Writing and Drumming
By ice rivers
I'm not a drummer although I consider myself to be one because I was one once upon a time. Here's the thing though, a drummer's got to drum and since I no longer have a set of drums, the only drumming I do is when I slap my thighs along with Spotify and/or sacred vinyl.
When it comes to drumming, my main purpose as a rock drummer was to accentuate the beat and keep the time. I was part of the band, an important part but driving the band rather than leading it. We had lead singers and lead guitarists and lead keyboardists to do that but they all needed the beat to sustain them. I wasn't playing drum solos between beats. This is why I prefer Charlie Watts and Ringo Starr over Keith Moon or Danny Seraphine. Charlie and Ringo keep the beat. They don't care to be Buddy Rich or Gene Krupa. Maybe Danny and Keith et al have more flamboyant moves but they occasionally forget about the time keeping duties which Ringo and Charley never do.
Finding the beat and keeping the beat and feeling the beat pulse through your body is a gift that never goes away. My performance was often praised not because of any virtuosity but because of the joy I manifested when I got a hold of the beat and sent that gift out to the people who danced along with it.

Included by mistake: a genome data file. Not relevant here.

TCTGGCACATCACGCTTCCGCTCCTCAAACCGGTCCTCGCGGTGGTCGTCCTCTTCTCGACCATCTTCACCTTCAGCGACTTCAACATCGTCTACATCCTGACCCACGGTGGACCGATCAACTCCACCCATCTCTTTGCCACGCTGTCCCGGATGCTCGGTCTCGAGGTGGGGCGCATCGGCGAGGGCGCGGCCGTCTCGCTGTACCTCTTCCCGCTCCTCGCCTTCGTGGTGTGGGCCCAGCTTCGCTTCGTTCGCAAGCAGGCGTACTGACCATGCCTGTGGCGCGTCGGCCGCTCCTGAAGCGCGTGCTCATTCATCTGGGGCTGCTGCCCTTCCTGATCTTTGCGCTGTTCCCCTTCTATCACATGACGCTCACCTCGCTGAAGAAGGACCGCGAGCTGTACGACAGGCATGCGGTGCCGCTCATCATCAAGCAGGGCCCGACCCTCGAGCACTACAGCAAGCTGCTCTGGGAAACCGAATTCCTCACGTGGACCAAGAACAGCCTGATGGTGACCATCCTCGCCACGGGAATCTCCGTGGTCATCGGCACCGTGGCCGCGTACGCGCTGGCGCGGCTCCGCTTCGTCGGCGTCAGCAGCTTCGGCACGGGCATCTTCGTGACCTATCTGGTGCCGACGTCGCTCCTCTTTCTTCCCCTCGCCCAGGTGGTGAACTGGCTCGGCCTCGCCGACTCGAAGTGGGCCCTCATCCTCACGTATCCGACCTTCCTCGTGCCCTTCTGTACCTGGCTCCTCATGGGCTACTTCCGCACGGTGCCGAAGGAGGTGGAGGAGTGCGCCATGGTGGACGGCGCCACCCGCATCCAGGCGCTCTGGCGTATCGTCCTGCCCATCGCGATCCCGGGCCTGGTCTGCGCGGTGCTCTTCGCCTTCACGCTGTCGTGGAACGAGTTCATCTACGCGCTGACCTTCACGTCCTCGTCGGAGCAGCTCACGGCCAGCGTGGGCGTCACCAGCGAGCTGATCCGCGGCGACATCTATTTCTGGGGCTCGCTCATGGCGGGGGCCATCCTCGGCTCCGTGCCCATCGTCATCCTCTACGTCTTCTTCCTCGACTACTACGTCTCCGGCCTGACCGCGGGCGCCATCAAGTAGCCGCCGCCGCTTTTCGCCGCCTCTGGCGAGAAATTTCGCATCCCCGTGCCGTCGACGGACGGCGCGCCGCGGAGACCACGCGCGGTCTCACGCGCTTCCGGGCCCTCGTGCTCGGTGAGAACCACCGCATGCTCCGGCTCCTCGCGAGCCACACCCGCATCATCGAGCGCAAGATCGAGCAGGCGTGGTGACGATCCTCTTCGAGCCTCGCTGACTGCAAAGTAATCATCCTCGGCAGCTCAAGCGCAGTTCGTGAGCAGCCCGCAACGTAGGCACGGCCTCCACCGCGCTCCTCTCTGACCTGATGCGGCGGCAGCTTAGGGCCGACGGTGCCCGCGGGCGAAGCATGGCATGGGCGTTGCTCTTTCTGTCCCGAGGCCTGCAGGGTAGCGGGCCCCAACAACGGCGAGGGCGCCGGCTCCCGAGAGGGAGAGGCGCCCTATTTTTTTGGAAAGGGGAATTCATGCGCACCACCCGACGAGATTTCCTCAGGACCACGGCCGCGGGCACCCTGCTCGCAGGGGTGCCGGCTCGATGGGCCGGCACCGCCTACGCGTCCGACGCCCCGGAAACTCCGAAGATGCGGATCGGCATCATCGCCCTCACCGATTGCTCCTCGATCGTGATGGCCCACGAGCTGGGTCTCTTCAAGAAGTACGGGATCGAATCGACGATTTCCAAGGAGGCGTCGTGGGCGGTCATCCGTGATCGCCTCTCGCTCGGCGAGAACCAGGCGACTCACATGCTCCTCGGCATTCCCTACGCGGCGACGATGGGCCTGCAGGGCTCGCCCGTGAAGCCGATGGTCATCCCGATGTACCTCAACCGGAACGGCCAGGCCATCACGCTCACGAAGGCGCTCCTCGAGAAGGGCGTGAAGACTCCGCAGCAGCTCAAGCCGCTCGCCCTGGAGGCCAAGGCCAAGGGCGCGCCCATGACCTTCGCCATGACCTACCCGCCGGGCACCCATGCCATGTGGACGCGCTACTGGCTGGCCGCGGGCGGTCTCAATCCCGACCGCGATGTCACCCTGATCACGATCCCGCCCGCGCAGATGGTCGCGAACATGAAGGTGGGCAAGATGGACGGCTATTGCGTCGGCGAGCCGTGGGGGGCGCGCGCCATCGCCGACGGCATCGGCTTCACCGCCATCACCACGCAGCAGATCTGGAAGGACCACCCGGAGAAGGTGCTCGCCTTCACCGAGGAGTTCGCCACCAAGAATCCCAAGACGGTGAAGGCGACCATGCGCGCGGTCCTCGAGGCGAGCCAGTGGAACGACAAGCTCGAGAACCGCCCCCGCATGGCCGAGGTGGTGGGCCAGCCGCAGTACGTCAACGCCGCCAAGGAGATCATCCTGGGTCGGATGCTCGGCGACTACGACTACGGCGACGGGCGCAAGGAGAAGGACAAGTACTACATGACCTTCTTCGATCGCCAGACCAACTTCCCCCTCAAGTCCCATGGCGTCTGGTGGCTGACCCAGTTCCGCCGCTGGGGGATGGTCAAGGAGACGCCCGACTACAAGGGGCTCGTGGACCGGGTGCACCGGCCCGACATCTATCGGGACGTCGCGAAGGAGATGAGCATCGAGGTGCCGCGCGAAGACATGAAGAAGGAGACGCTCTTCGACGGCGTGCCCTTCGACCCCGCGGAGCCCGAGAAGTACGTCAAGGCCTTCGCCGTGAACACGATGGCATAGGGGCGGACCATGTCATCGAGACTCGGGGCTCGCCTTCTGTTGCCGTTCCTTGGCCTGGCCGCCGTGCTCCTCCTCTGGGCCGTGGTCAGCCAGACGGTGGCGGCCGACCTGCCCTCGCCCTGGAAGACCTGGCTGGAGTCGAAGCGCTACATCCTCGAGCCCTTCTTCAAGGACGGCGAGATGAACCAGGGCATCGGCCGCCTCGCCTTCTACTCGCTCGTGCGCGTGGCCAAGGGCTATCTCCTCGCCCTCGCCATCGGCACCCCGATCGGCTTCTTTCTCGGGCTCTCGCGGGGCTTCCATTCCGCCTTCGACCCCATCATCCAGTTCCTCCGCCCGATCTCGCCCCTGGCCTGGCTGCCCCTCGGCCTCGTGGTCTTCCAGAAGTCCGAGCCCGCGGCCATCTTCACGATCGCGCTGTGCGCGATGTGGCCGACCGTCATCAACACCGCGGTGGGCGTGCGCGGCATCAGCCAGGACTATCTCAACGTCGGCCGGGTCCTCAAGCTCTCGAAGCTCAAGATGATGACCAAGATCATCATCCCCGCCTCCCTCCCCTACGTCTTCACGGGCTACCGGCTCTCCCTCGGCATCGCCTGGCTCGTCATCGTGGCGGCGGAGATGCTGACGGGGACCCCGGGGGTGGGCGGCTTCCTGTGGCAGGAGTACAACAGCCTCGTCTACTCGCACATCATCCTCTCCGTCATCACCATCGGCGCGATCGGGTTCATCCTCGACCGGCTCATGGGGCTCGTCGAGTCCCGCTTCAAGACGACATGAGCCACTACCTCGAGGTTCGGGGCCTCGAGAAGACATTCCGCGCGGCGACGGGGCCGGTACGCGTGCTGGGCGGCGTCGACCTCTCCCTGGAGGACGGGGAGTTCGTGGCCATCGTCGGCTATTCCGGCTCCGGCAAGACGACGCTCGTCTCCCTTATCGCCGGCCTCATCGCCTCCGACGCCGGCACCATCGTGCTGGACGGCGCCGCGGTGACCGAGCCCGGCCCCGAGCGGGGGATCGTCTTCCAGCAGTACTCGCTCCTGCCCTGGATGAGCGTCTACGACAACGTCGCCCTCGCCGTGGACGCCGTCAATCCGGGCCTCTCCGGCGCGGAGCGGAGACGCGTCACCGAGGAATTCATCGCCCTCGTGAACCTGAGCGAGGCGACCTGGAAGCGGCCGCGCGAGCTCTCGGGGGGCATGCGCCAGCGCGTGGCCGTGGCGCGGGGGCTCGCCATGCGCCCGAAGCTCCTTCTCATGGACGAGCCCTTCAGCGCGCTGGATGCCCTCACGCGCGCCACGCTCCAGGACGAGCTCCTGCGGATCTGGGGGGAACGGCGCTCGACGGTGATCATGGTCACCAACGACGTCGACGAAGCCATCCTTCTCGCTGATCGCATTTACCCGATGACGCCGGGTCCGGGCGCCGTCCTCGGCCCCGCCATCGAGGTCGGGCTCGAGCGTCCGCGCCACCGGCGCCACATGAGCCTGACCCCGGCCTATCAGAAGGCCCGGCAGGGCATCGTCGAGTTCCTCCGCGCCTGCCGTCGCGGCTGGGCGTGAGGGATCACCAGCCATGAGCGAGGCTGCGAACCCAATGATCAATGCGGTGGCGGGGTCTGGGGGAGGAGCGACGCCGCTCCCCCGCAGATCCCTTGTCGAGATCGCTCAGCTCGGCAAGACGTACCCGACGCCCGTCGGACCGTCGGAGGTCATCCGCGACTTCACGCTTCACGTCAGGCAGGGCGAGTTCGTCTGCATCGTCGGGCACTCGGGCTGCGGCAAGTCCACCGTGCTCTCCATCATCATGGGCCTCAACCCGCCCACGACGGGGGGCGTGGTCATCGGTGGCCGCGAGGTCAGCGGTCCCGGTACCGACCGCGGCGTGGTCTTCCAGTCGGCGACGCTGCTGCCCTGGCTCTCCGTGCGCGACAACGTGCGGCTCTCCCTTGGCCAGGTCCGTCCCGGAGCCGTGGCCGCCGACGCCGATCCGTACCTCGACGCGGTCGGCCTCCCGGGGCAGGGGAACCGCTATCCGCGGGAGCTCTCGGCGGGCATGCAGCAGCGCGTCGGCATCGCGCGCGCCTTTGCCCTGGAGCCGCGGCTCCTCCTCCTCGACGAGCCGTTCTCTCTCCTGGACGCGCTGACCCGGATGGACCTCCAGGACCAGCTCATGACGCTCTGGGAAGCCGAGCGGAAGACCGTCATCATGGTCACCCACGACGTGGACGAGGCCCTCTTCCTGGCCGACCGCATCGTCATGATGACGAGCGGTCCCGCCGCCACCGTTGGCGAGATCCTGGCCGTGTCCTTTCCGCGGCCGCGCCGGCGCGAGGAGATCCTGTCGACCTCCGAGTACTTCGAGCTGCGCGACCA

Now let's switch to writing. I know I'm a writer because I write. I have a certain gift and it brings me joy to deliver that gift but most of all I consider the "dancing" of the folks who pick up on the gift. I'm not a symphonic orchestra or a cover band. I'm a dance band. I'm a writer for readers.
I'm not interested in flourishes. I'm not into setting or weather. Not really into plot. My numbers are not FM 20 minute cuts. My numbers are quick and to the point. I'm playing a bunch of greatest hits over and over again all the time. They can be read in any order so when collected and put in some kind of order they resemble a concept album although the concept is always the same. Locate the beat. Turn the beat into words that stay. Enjoy the thrill of creativity and imagine the readers reading. It doesn't have to be a stadium. Nineteen or twenty people dancing/reading is fine with me. My performance will always be the same as if it's the last show of my life. In the end the numbers add up to stadium figures and I've done my job.